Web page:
So anyway, it got to about 8.15 and we headed back to the bar. When we got there, we rejoined the queue. One of the waiters came out and said that two people had reserved a table of three, but only two of them where there, so would somebody like to join the table of two? I decided I might as well go for this, and was shown to the table.
However, I quickly realised that this table was not in a very good spot, in a corner at the side of the stage where the view was terrible. The couple were nice enough, as we ordered cocktails for the evening, but as the band took to the stage, and I realised I could hardly see the band at all, I decided I’d ask one of the waiters if I couldn’t instead watch from the bar after all, where I would get a much better view.
The waiter had a word with the manager, and it was decided that yes, I could do this. So now I was at the bar with a clear view of the band, and Woody Allen himself doing his thing. It was quite a surreal occasion. I wouldn’t say the standard of music was really that exceptional, but everyone seemed to be enjoying themselves, despite having paid quite a hefty entry charge.
The night drew to a close and I was handed my bill. The bill included the cost of my drink, plus the bar entry charge. I was a bit flustered, as I’d assumed I was going to have to pay the couple for my seat at the table. Surely I wasn’t going to have to pay twice?! I was assured that they’d sorted things out with the couple, so no, it was just the bar charge.
Finally, Woody Allen packed up his clarinet and began to exit the room. I hurried over to try to speak to him, and perhaps give him one of my books, but it was clear he was not stopping to greet fans, and made a quick exit. So instead, I let my two Spanish friends have a copy of the book, and headed back to the tube station, and on to Lloyd’s.
I had no plans for Day 6, but Lloyd suggested he take me to an area called Astoria. We walked around quite a lot. I bought a tasty, if expensive, bagel, and also another gift for a friend back home, to add to a collection of gifts I’d already bought. We went in one bar Lloyd was familiar with.
With not much else to do, that evening, we went back to The Penny. That night, Lloyd and I got horrendously drunk. Every time we thought about leaving, Helen the bartender would serve me another drink! Or just as Helen spoke about the possibility of closing the bar, more people would come in, so she changed her mind and kept it open a little longer. Three punters who looked like they were dressed for Halloween came in quite late. They had in fact just been to see a Cramps tribute act. It got to the stage where I honestly could drink no more, and as we were about to leave, Helen came to the other side of the bar to give me a big kiss goodbye. Lloyd and I eventually stumbled out at about 3am so there would be no early start the following day.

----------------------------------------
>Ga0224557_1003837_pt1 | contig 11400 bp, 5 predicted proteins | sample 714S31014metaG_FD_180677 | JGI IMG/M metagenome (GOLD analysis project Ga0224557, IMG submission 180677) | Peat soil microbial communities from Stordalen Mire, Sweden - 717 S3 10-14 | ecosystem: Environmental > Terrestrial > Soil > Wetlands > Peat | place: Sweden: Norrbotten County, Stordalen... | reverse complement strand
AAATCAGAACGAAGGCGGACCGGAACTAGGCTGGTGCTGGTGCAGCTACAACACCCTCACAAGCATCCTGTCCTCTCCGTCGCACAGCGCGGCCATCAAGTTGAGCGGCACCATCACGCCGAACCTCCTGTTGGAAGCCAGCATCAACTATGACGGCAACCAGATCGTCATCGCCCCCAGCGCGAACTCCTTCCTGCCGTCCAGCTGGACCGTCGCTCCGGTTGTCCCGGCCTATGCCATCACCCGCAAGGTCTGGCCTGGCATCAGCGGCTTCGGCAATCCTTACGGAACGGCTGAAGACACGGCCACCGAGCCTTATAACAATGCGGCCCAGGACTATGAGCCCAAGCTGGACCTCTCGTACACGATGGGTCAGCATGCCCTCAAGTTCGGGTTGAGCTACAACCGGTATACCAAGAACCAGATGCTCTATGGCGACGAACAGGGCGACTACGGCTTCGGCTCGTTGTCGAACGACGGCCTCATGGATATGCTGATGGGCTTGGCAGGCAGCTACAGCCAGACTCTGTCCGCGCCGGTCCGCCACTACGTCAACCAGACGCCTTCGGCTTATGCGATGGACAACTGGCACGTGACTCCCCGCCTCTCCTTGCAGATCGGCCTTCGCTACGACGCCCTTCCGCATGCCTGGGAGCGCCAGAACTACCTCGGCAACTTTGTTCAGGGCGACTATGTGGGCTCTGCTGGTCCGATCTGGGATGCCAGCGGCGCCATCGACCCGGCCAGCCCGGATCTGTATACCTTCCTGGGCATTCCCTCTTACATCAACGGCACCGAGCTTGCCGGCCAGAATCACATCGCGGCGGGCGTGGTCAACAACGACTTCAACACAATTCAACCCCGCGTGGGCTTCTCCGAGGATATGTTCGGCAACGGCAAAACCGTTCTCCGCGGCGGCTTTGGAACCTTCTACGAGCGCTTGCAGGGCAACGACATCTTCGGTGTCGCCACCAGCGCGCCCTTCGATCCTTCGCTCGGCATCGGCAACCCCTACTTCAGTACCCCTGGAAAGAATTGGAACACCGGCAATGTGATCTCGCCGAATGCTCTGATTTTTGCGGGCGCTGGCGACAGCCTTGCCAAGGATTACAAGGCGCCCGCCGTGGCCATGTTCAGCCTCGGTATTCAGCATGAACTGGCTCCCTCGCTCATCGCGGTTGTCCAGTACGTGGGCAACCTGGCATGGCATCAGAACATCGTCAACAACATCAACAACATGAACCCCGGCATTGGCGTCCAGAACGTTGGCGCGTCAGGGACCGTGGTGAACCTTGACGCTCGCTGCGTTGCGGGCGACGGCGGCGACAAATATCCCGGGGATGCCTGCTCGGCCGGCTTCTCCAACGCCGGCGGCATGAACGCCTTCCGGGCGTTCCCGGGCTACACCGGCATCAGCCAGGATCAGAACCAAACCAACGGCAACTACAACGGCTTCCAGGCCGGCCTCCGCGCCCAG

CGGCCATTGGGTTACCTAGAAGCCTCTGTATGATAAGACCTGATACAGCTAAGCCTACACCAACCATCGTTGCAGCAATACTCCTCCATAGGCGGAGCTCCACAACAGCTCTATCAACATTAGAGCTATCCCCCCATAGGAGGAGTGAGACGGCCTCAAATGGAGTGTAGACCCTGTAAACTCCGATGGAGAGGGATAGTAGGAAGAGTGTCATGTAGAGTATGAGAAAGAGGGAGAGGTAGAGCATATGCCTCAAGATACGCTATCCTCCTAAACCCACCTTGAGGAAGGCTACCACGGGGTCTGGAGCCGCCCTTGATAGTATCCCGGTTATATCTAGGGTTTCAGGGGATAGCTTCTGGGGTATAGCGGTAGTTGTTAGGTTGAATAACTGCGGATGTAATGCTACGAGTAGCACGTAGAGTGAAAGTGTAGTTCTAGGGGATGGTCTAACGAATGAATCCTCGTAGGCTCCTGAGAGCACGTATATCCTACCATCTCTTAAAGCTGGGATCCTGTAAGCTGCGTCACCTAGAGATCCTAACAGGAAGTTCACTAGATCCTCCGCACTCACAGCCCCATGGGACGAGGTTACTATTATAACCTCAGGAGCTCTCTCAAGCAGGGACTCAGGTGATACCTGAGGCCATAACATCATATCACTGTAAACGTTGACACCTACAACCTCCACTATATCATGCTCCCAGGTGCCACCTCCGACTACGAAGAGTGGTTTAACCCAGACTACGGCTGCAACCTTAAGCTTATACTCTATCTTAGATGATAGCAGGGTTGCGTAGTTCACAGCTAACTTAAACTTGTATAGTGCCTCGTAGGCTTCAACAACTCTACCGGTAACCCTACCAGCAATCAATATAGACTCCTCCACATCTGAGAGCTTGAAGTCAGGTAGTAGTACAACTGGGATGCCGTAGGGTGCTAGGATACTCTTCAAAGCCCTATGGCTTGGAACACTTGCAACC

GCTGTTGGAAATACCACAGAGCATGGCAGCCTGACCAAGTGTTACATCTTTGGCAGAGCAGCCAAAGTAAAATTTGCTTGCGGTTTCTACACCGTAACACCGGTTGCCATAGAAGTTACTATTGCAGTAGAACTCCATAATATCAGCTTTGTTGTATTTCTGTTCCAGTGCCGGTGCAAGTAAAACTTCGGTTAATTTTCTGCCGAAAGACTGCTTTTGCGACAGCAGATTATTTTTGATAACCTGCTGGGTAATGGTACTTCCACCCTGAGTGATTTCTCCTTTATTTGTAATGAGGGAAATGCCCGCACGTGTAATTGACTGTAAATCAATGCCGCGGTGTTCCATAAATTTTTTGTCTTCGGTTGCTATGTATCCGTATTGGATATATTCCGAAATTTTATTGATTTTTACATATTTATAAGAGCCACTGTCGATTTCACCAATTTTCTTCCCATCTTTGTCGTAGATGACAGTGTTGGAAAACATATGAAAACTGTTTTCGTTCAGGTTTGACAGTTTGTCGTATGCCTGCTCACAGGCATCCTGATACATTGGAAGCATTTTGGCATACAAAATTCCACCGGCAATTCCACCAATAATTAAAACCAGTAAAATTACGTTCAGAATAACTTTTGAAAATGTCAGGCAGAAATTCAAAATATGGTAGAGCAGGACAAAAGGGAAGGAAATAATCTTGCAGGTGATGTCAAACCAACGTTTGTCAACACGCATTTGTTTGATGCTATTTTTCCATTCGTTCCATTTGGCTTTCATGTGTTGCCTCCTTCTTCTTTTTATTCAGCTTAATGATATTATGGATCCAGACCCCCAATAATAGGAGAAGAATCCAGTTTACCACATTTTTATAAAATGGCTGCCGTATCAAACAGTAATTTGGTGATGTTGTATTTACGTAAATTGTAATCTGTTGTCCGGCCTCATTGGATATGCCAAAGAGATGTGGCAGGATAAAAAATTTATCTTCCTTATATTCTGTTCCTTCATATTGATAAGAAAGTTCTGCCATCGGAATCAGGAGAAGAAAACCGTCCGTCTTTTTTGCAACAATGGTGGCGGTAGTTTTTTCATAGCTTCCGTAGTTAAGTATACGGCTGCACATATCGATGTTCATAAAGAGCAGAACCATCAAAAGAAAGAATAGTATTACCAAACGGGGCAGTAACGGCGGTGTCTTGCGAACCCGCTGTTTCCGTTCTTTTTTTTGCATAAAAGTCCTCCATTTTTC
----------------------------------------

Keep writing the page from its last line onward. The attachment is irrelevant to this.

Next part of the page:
We did not surface until well into the afternoon, and it was fortunate that my flight home was not until 11pm. I packed my things and it was time to head off. It was actually Halloween and they were having a parade in Jackson Heights which we had to walk through at one point so we saw several people, children and adults alike in fancy-dress. Lloyd took me as far as Penn station, I got my ticket and I was on my way to the airport.
I had far less hassles on my return journey than I’d had coming over. I did tell the check in lady that I’d had a fair bit to drink the night before. She questioned exactly how much, asking me if it was as much as twenty drinks! I think if it had been that many, I may have ended up in a similar state to Dylan Thomas, so I said, no not quite as many as that. I had a slice of pizza and a glass of wine before it was time for boarding. Next to me on the plane was a family with young children, so there wasn’t really anyone for me to chat to this time. As my flight was overnight, I was able to get a bit of sleep instead.
Somehow I managed to lose my mp3 player on the plane which was a shame as it meant I had no music to listen to on the coach coming home. But no matter, I was home at last with stories to relate to friends I would catch up with later that evening.
Overall, it had been a great trip, but it definitely wouldn’t have been as good if it hadn’t been for Lloyd who’d been a fantastic host and guide. Thanks also to all the New York Bluebirds I met and to Jack, the manager of The Football Factory for providing me with a stage.